Use of site symmetry in supercell models of defective crystals: polarons in CeO2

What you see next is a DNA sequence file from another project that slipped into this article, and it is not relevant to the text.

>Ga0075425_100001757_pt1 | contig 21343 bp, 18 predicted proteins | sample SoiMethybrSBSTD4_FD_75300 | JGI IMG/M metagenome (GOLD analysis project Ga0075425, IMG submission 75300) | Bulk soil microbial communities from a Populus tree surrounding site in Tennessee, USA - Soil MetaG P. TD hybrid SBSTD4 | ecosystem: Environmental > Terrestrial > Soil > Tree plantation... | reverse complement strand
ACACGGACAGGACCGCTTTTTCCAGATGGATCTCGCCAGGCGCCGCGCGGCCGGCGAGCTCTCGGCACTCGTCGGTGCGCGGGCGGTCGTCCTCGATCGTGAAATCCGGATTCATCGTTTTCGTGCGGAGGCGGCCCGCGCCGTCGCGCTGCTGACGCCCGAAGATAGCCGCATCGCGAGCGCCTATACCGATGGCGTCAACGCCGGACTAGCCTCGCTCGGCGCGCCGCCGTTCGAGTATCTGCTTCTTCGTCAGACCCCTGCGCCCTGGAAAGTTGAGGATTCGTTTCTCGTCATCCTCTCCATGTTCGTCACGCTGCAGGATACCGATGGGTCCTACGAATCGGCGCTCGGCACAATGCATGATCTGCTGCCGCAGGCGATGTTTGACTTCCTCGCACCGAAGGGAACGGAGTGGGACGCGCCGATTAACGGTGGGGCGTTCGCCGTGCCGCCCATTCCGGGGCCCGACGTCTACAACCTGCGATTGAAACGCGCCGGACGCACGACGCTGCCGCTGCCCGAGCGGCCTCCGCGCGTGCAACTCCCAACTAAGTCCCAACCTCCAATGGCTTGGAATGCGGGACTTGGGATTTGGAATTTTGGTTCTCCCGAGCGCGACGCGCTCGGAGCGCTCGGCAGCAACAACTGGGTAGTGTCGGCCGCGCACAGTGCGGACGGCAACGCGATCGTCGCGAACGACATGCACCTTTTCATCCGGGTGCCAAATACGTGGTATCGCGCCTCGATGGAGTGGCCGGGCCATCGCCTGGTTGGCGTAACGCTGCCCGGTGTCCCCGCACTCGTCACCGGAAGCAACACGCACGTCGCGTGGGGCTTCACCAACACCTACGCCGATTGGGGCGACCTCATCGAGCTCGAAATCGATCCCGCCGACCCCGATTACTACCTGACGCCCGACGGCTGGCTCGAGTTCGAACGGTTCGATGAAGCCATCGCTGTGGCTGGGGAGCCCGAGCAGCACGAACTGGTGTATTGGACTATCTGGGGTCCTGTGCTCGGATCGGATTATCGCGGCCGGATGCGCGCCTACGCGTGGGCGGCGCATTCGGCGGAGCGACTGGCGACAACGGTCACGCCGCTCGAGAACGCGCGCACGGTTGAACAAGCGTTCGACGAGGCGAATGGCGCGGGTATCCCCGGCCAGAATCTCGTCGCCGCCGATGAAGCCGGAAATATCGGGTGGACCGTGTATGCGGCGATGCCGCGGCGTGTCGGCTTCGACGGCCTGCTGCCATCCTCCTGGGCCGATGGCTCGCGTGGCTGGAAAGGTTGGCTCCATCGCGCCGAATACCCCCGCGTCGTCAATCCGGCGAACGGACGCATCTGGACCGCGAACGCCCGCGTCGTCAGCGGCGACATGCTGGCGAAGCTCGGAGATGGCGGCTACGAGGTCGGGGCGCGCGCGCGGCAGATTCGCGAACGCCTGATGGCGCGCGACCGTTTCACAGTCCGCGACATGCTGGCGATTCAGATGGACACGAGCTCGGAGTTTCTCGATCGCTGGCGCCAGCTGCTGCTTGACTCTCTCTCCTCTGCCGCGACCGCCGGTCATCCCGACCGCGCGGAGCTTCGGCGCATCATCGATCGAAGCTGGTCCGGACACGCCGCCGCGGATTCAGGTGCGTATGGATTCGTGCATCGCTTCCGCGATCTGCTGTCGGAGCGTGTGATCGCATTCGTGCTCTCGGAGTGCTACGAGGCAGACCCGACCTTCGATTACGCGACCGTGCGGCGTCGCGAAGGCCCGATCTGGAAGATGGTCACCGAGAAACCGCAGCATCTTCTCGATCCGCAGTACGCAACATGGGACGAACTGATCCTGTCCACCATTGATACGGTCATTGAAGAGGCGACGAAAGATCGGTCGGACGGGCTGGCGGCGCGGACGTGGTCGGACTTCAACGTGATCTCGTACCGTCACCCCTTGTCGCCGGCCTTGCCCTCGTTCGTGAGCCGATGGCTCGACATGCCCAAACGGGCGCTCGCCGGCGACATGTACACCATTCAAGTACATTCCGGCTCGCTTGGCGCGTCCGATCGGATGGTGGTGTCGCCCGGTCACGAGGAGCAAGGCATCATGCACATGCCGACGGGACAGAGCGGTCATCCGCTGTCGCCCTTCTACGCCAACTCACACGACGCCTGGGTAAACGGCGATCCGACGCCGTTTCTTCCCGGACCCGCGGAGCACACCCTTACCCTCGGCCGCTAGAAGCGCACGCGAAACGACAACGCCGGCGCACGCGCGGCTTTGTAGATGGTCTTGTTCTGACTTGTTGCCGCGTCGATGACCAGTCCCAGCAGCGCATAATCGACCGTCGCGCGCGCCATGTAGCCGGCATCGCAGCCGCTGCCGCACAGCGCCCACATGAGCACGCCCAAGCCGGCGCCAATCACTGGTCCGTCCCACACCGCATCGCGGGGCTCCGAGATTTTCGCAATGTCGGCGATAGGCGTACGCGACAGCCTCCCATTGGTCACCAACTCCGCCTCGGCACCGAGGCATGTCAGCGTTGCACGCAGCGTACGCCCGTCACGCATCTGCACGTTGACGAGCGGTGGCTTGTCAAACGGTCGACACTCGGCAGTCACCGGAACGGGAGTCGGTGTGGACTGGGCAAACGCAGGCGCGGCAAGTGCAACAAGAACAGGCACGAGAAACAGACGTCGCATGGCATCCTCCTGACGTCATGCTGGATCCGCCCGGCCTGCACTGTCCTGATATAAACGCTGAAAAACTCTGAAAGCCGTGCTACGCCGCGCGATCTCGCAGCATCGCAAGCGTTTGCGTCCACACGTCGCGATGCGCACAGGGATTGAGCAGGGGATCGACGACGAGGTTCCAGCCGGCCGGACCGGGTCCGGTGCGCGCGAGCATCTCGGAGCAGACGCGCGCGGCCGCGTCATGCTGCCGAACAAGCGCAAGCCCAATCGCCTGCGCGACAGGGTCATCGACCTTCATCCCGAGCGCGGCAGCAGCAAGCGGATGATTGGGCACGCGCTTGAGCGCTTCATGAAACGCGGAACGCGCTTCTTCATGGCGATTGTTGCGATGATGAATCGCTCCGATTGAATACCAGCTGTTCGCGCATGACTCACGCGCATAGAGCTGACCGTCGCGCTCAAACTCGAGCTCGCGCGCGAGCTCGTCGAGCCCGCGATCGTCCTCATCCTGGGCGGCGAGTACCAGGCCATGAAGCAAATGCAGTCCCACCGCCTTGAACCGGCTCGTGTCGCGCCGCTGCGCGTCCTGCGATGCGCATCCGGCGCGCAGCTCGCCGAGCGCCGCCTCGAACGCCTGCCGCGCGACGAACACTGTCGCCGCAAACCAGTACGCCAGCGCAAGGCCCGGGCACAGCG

In supercell calculations of defective crystals, it is common to place a point defect or vacancy in the atomic position with the highest possible point symmetry. Then, the initial atomic structure is often arbitrary distorted before its optimization, which searches for the total energy minimum. In this paper, we suggest an alternative approach to the application of supercell models and show that it is necessary to preliminarily analyze the site symmetry of the split Wyckoff positions of the perfect crystal supercell atoms (which will be substituted or removed in defective crystals) and then perform supercell calculations with point defects for different possible site symmetries, to find the energetically most favorable defect configuration, which does not necessarily correspond to the highest site symmetry. Using CeO2 as an example, it is demonstrated that this use of the site symmetry of the removed oxygen atoms in the supercells with vacancies allows us to obtain all the possible atomic and magnetic polaron configurations, and predict which vacancy positions correspond to the lowest formation energies associated with small polarons. We give a simple symmetry based explanation for the existence of controversies in the literature on the nature of the oxygen vacancies in CeO2. In particular, the experimentally observed small polaron formation could arise for oxygen vacancies with the lowest Cs site symmetry, which exist in 3 × 3 × 3 and larger supercells. The results of first principles calculations using a linear combination of atomic orbitals and hybrid exchange–correlation functionals are compared with those from previous studies, obtained using a widely used DFT+U approach.